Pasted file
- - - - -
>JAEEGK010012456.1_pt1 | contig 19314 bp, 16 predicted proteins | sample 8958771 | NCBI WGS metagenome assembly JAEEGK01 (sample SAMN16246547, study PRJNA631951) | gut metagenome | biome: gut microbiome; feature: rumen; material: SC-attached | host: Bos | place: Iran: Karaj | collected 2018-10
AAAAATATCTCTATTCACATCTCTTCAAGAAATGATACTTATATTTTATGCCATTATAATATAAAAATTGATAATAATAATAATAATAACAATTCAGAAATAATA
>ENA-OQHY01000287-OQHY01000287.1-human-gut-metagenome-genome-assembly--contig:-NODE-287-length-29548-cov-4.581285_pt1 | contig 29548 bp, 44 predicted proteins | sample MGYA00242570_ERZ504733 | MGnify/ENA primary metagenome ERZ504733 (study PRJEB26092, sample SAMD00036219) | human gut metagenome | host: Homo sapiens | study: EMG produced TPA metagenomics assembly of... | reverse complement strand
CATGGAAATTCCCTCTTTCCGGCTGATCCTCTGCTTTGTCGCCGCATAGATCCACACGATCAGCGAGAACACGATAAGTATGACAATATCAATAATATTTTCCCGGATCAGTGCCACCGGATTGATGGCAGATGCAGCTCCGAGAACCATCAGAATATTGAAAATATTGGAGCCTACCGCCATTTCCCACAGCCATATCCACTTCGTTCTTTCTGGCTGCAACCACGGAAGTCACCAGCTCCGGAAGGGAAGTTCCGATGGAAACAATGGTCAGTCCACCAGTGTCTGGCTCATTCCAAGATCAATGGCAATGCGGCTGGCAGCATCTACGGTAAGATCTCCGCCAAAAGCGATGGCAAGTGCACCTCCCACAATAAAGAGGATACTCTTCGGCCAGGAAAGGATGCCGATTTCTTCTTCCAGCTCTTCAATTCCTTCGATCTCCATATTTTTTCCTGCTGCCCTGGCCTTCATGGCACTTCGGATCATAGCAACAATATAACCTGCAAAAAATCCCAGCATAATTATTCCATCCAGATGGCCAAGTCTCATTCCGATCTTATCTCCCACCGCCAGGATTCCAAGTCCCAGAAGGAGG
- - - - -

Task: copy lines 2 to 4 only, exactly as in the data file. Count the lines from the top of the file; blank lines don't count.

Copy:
AAAAATATCTCTATTCACATCTCTTCAAGAAATGATACTTATATTTTATGCCATTATAATATAAAAATTGATAATAATAATAATAATAACAATTCAGAAATAATA
>ENA-OQHY01000287-OQHY01000287.1-human-gut-metagenome-genome-assembly--contig:-NODE-287-length-29548-cov-4.581285_pt1 | contig 29548 bp, 44 predicted proteins | sample MGYA00242570_ERZ504733 | MGnify/ENA primary metagenome ERZ504733 (study PRJEB26092, sample SAMD00036219) | human gut metagenome | host: Homo sapiens | study: EMG produced TPA metagenomics assembly of... | reverse complement strand
CATGGAAATTCCCTCTTTCCGGCTGATCCTCTGCTTTGTCGCCGCATAGATCCACACGATCAGCGAGAACACGATAAGTATGACAATATCAATAATATTTTCCCGGATCAGTGCCACCGGATTGATGGCAGATGCAGCTCCGAGAACCATCAGAATATTGAAAATATTGGAGCCTACCGCCATTTCCCACAGCCATATCCACTTCGTTCTTTCTGGCTGCAACCACGGAAGTCACCAGCTCCGGAAGGGAAGTTCCGATGGAAACAATGGTCAGTCCACCAGTGTCTGGCTCATTCCAAGATCAATGGCAATGCGGCTGGCAGCATCTACGGTAAGATCTCCGCCAAAAGCGATGGCAAGTGCACCTCCCACAATAAAGAGGATACTCTTCGGCCAGGAAAGGATGCCGATTTCTTCTTCCAGCTCTTCAATTCCTTCGATCTCCATATTTTTTCCTGCTGCCCTGGCCTTCATGGCACTTCGGATCATAGCAACAATATAACCTGCAAAAAATCCCAGCATAATTATTCCATCCAGATGGCCAAGTCTCATTCCGATCTTATCTCCCACCGCCAGGATTCCAAGTCCCAGAAGGAGG